Machines, ethics and copyright
ChatGPT poses difficult questions in the field of authorship as well as in the field of ethics in science (and also in other fields where independent work is required).
We are getting closer to the moment when machines will be able to create independently (we are not there yet, although the result produced by a machine can already look quite similar to a human-made creation). In addition, this technology opens up endless ethical questions in the field of science, since this technology enables the “creation” of works that people can pretend to have created without this tool. These are similar ethical problems as when persons who do not meet the conditions for authorship are listed under articles or when one of these persons is omitted. For the theoreticians who have been and will write about these challenges, these are the most interesting career questions, but in reality commercial players and machine owners in particular are pushing for intellectual property rights to be granted to products produced by machines as well.
Another political point of interest: while we are still debating this in the democratic parts of the world, Ukraine has changed the copyright law in the whirlwind of war, and according to the new law, “creations” produced by machines are protected by related rights (copyright-like rights). It is not talked about very loudly, but it points to the strange backgrounds and foregrounds of the war in Ukraine.
The Internet Archive will file an appeal against an unfair decision that ignores the value of the libraries’ work
The Internet Archive is a non-profit organization that maintains the Open Library, a digital library index, and is dedicated to preserving knowledge. As many of the works in the Internet Archive are under copyright, the Archive uses a system of controlled digital lending based on digital rights management to prevent unauthorized downloading or copying of copyrighted books. In March 2020, due to the circumstances surrounding the COVID-19 pandemic, the Internet Archive established the National Emergency Library, eliminating the waiting lists used in the Open Library and expanding access to books for all readers. In June 2020, the Emergency National Library faced a lawsuit from four book publishers and was ultimately closed.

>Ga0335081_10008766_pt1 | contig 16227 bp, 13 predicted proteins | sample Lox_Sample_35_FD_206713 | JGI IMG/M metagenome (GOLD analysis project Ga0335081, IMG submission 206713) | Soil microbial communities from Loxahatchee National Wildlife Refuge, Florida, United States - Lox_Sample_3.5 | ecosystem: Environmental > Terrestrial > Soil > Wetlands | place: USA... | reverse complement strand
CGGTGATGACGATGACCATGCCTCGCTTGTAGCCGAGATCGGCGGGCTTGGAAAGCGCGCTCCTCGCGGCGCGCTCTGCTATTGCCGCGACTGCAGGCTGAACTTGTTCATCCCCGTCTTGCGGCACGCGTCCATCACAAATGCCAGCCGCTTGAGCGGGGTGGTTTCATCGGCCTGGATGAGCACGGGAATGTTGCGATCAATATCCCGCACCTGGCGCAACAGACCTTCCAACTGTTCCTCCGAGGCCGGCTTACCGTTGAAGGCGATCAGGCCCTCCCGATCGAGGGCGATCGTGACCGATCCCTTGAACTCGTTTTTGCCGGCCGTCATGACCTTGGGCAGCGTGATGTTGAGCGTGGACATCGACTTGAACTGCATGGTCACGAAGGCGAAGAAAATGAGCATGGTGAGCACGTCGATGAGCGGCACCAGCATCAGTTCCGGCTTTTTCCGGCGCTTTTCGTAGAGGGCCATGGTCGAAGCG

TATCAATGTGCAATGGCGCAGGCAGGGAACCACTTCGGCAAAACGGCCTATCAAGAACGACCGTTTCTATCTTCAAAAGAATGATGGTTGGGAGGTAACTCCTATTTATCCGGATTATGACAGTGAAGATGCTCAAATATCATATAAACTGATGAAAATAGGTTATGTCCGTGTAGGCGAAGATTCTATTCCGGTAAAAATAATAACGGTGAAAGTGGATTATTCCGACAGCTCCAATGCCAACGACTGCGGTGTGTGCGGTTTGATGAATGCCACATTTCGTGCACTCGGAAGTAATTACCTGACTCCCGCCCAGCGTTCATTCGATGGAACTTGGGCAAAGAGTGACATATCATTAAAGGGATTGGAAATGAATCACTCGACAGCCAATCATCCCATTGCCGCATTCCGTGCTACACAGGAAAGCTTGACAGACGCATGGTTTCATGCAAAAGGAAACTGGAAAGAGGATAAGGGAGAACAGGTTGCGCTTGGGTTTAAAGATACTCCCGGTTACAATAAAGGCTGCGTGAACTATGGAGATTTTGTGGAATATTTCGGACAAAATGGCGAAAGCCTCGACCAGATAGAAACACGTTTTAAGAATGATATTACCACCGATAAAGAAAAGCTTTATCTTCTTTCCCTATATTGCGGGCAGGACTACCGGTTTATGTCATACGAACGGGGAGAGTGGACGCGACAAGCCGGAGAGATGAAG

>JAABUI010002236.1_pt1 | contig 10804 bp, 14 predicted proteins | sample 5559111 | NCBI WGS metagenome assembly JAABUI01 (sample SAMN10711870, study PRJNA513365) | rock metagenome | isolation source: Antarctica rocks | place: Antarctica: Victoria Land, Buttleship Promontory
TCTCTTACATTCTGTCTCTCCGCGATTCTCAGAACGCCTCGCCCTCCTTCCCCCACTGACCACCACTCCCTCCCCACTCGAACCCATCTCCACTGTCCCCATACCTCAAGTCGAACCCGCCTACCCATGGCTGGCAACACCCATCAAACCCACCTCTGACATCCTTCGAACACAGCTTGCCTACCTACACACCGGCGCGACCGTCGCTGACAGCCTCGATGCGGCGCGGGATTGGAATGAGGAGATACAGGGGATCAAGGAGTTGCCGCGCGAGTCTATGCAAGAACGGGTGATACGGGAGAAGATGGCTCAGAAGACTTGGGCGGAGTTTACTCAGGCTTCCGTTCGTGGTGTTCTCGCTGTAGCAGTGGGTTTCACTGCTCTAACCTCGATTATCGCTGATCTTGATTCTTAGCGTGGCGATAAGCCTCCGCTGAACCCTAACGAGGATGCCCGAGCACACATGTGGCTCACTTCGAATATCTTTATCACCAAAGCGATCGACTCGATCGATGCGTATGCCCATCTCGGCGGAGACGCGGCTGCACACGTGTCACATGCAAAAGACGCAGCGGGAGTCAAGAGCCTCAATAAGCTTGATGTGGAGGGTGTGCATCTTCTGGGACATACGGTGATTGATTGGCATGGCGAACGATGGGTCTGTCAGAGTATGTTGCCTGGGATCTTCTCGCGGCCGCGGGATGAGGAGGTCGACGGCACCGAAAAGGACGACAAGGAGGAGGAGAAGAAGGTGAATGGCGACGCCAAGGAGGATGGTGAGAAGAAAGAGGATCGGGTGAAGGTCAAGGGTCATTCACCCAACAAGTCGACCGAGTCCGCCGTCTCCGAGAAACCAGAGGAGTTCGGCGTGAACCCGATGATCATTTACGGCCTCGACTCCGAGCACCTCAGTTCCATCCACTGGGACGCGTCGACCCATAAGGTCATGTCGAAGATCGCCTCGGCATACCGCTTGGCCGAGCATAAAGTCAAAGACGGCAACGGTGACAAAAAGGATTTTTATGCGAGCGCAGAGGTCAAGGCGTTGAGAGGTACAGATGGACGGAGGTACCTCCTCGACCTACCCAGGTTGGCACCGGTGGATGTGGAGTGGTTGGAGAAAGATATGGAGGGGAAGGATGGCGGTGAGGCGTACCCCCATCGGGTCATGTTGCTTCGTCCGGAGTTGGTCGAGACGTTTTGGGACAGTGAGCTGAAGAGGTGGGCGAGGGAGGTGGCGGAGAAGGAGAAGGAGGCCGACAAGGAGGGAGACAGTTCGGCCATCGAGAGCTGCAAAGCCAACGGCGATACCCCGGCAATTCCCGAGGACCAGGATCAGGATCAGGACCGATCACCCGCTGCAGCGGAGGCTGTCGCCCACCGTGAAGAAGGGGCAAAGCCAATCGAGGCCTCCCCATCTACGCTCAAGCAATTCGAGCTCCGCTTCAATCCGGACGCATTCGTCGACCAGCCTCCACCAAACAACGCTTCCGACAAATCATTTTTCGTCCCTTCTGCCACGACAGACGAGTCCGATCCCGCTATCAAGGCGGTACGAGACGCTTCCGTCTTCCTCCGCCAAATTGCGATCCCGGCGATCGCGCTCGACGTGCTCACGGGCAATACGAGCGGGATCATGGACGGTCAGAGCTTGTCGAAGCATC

The 43rd session of the WIPO Standing Committee on Copyright and Related Rights (hereinafter SCCR) made substantial progress on the issues advocated by the A2K Coalition (Access to Knowledge Coalition), which IPI is a member of. This year’s session was the most productive on the issues of exceptions and limitations. James Love (Knowledge Ecology International), a long-time observer at WIPO, described the outcome and the impact of the public interest community as the strongest since the conclusion of the Marrakech Treaty, which brought global copyright exceptions for the benefit of the blind and visually impaired.
Today, March 17, 2023, a symposium on law in the information society is taking place in the golden lecture hall of the Faculty of Law in Ljubljana. Dr. Maja Bogataj Jančič will present copyright aspects of artificial intelligence at the symposium.
The third day of the 43rd session of the WIPO Standing Committee on Copyright and Related Rights is intended for discussion on the topic of exceptions and limitations to copyright, especially in connection with the right to research.